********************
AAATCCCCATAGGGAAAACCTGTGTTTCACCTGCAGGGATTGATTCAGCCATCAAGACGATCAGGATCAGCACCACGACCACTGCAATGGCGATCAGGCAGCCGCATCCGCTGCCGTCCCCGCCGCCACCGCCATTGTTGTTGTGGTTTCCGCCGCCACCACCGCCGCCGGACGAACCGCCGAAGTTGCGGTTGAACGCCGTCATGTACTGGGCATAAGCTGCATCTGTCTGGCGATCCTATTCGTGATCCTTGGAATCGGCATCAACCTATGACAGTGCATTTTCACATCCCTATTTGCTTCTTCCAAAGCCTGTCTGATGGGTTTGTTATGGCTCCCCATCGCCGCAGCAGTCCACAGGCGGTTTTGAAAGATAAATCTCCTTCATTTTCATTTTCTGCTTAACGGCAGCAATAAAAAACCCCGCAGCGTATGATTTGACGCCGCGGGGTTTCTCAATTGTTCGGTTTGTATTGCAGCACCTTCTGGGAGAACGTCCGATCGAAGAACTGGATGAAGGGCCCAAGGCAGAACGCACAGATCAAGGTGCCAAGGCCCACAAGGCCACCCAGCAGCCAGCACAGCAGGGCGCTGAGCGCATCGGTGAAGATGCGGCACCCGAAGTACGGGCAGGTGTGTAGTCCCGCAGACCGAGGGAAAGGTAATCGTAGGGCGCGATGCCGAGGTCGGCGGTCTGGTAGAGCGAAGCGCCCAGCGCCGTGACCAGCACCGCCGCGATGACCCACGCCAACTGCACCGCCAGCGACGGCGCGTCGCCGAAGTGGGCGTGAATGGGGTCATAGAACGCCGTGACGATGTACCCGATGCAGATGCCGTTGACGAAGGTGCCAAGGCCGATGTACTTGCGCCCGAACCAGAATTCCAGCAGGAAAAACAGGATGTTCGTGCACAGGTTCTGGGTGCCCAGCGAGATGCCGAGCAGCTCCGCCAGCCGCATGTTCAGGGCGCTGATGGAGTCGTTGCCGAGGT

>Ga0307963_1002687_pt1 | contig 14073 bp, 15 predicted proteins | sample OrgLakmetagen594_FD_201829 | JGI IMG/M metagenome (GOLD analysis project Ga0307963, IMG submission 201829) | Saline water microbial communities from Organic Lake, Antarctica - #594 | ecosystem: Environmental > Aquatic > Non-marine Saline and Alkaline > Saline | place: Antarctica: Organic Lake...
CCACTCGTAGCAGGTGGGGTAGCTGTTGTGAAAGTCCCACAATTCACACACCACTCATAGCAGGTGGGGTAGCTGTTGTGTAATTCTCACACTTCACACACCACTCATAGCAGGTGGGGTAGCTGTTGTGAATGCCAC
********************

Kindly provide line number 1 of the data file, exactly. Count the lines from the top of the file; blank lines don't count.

AAATCCCCATAGGGAAAACCTGTGTTTCACCTGCAGGGATTGATTCAGCCATCAAGACGATCAGGATCAGCACCACGACCACTGCAATGGCGATCAGGCAGCCGCATCCGCTGCCGTCCCCGCCGCCACCGCCATTGTTGTTGTGGTTTCCGCCGCCACCACCGCCGCCGGACGAACCGCCGAAGTTGCGGTTGAACGCCGTCATGTACTGGGCATAAGCTGCATCTGTCTGGCGATCCTATTCGTGATCCTTGGAATCGGCATCAACCTATGACAGTGCATTTTCACATCCCTATTTGCTTCTTCCAAAGCCTGTCTGATGGGTTTGTTATGGCTCCCCATCGCCGCAGCAGTCCACAGGCGGTTTTGAAAGATAAATCTCCTTCATTTTCATTTTCTGCTTAACGGCAGCAATAAAAAACCCCGCAGCGTATGATTTGACGCCGCGGGGTTTCTCAATTGTTCGGTTTGTATTGCAGCACCTTCTGGGAGAACGTCCGATCGAAGAACTGGATGAAGGGCCCAAGGCAGAACGCACAGATCAAGGTGCCAAGGCCCACAAGGCCACCCAGCAGCCAGCACAGCAGGGCGCTGAGCGCATCGGTGAAGATGCGGCACCCGAAGTACGGGCAGGTGTGTAGTCCCGCAGACCGAGGGAAAGGTAATCGTAGGGCGCGATGCCGAGGTCGGCGGTCTGGTAGAGCGAAGCGCCCAGCGCCGTGACCAGCACCGCCGCGATGACCCACGCCAACTGCACCGCCAGCGACGGCGCGTCGCCGAAGTGGGCGTGAATGGGGTCATAGAACGCCGTGACGATGTACCCGATGCAGATGCCGTTGACGAAGGTGCCAAGGCCGATGTACTTGCGCCCGAACCAGAATTCCAGCAGGAAAAACAGGATGTTCGTGCACAGGTTCTGGGTGCCCAGCGAGATGCCGAGCAGCTCCGCCAGCCGCATGTTCAGGGCGCTGATGGAGTCGTTGCCGAGGT